by Pascal Jacob
When the first nomadic hunter-gatherer societies transformed into sedentary communities of farmers-breeders, they placed the taming and impregnation of wild animals at the very heart of their development practices. Primitive wolves, horses and cattle will thus gradually be the first source of cleverly nurtured complicities between humans and animals and will give rise to many different breeds of domestic species. This step, which was decisive for the emergence of a society that would soon be able to establish and maintain large herds associated with prosperity and security, was accompanied by an evolution in impregnation and training.
Partners in everyday life
The dog bloodline is genetically different from that of the grey wolf about 100,000 years ago and the oldest confirmed traces of canids date back to 12,000 years before our era. Humans take advantage of this divergence and tame the dog to turn it into an everyday companion and a helper in hunting and fighting. The practice of hunting, which has become a leisure activity, leads to dog training according to needs and prey. Little by little, a vital necessity will turn into a new problem of comfort where dogs and horses in particular, selected for unforeseen learning skills, will acquire a new status with their owners. A further step is taken when these new companions become docile partners and contribute to developing a new hierarchy of forms and disciplines related to the exhibition and entertainment professions. Since the Middle Ages, fairs have been seen as a formidable melting pot of intentions, inventions and knowledge, and animal handlers have found a captive audience always ready to marvel at the spectacle of a calculating goat or raven, a cat orchestra or a rabbit musician.
Creatures of proximity
Swaying between laziness and ease, probably also because animals close to humans have immediate training abilities, street entertainers often prefer dogs and monkeys to exercise their talents. You also choose your partners according to your means and if dogs, goats, squirrels, rabbits, marmots, crows or magpies are popular with saltimbanques, it is mainly because they cost little or nothing to feed. Dogs and goats can also carry small loads and thus relieve their owners' shoulders. One of the main qualities of these companions on good and bad days is endurance: an animal that is not able to walk long distances is not considered suitable as a partner. The addition of a donkey or a horse makes it possible to add to the troupe's resources by stacking cages and baskets on the animal to carry them. The entertainers appreciate being able to renew or develop their companies of skilled animals at little cost, but the circle of their residents is widening with small woodland species that are easy to capture and tame.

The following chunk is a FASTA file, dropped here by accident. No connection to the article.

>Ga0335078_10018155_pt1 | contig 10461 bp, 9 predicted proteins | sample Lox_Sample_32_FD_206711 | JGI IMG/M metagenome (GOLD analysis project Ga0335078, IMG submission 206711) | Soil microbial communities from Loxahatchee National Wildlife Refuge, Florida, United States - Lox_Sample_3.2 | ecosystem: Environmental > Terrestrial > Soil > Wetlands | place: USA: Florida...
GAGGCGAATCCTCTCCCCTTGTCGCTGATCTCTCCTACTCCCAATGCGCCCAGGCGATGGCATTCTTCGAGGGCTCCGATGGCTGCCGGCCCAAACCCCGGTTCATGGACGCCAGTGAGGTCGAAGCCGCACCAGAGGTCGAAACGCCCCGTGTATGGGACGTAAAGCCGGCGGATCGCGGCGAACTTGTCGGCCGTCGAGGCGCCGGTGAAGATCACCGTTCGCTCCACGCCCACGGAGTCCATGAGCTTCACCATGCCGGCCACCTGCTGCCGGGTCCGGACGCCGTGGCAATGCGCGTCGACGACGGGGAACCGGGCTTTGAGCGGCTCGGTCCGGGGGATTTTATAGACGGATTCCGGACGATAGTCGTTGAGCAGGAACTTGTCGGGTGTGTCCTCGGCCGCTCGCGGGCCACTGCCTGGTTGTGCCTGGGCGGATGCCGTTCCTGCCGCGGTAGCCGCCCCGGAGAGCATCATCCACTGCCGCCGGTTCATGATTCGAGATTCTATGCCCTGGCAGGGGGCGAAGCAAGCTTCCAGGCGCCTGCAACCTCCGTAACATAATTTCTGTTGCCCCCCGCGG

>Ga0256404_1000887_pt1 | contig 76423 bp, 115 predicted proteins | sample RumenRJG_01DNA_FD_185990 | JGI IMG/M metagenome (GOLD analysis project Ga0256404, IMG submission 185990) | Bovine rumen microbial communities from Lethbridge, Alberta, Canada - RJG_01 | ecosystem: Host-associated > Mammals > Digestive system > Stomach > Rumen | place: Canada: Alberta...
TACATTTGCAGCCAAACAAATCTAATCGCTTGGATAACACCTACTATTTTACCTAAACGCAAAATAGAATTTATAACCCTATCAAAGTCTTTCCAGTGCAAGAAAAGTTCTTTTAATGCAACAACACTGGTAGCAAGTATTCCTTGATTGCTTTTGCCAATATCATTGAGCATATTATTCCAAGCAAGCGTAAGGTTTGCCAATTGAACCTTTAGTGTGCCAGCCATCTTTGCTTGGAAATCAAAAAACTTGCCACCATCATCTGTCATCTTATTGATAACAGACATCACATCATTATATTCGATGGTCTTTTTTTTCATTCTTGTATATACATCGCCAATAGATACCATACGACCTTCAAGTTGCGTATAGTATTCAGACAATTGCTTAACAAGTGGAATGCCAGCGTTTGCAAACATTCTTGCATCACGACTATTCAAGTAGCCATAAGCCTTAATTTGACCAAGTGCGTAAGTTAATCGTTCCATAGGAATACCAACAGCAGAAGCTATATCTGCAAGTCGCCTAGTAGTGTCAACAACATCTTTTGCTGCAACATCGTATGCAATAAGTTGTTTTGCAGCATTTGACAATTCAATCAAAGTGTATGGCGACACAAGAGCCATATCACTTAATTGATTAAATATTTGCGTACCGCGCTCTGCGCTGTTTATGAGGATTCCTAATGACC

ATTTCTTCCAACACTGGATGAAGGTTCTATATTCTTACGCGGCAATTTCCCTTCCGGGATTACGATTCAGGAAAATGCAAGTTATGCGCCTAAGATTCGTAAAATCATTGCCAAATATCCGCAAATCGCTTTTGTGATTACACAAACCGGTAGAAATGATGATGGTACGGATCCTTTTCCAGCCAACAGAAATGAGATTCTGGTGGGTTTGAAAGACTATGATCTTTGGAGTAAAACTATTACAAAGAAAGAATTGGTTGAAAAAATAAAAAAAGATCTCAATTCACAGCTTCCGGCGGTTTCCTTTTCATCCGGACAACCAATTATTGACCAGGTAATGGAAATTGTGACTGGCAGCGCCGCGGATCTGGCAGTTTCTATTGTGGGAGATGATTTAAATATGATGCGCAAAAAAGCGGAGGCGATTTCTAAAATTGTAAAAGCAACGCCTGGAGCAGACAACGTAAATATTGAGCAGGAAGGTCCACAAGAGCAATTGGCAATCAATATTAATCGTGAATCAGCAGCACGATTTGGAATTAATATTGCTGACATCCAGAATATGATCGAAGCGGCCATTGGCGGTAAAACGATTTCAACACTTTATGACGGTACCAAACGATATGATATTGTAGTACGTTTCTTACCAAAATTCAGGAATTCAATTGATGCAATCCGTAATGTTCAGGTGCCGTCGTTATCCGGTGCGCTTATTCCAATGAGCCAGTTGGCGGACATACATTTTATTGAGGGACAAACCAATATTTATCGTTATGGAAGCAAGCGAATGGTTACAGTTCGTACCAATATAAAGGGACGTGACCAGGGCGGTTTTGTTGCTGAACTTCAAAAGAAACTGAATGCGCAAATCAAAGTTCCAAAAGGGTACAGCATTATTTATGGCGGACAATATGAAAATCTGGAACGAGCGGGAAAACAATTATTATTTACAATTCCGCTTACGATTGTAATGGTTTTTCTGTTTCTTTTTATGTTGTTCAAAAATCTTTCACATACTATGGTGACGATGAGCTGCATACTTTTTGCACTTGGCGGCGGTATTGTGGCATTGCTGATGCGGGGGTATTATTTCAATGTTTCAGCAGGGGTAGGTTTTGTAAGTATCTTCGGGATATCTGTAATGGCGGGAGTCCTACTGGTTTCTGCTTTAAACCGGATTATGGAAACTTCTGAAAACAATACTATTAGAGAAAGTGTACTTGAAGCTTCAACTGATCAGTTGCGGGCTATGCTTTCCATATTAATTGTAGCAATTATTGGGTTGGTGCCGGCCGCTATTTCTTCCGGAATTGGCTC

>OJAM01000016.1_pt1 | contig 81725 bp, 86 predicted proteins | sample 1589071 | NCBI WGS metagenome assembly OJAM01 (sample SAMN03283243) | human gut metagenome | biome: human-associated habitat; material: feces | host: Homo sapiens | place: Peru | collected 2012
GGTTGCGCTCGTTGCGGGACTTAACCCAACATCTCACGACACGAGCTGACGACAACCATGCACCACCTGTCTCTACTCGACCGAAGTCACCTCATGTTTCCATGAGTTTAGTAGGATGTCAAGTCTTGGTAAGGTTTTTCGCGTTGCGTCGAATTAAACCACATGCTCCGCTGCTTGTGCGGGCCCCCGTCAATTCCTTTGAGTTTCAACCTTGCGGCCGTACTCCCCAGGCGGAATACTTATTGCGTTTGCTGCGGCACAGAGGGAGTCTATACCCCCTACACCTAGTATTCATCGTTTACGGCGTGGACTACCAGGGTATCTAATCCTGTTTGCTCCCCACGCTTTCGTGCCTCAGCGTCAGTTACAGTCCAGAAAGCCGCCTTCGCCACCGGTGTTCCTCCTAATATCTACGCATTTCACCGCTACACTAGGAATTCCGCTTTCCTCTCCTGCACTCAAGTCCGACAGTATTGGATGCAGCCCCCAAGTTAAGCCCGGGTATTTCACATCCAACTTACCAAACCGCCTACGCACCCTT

If in the 17th century the King of Poland, Jean Sobieski, had a marmot, a fox, a badger and an otter in his gardens, he obviously did not require them to be skilled, but these creatures of "proximity" did meet the needs of animal handlers who were always looking for something new to enrich their work.
The beginnings of training are uncertain, and it is likely that the first presentations were limited to modest exhibitions: the simple ability to hold and keep alive animals collected from the woods or meadows, discreet by nature, is already a feat. These demonstrations are offered to the curiosity of the onlookers with a lot of blathering, but they are still very basic. Gradually enriched, the repertoire of these animals, increasingly considered savant, will form the basis of training in the generic sense.
The proximity of the cat, a source of worship in Egypt, an eminent rodent hunter who gradually became a living room and companion animal in the West, has been a source of inspiration for some trainers working on singular skit scenes where the little feline lends itself to the ambiguous and playful interplay with brave white mice. Donkeys, horses and ponies were not left out and quickly became part of the great register of companions of a human race always concerned with modelling the surrounding natural environment.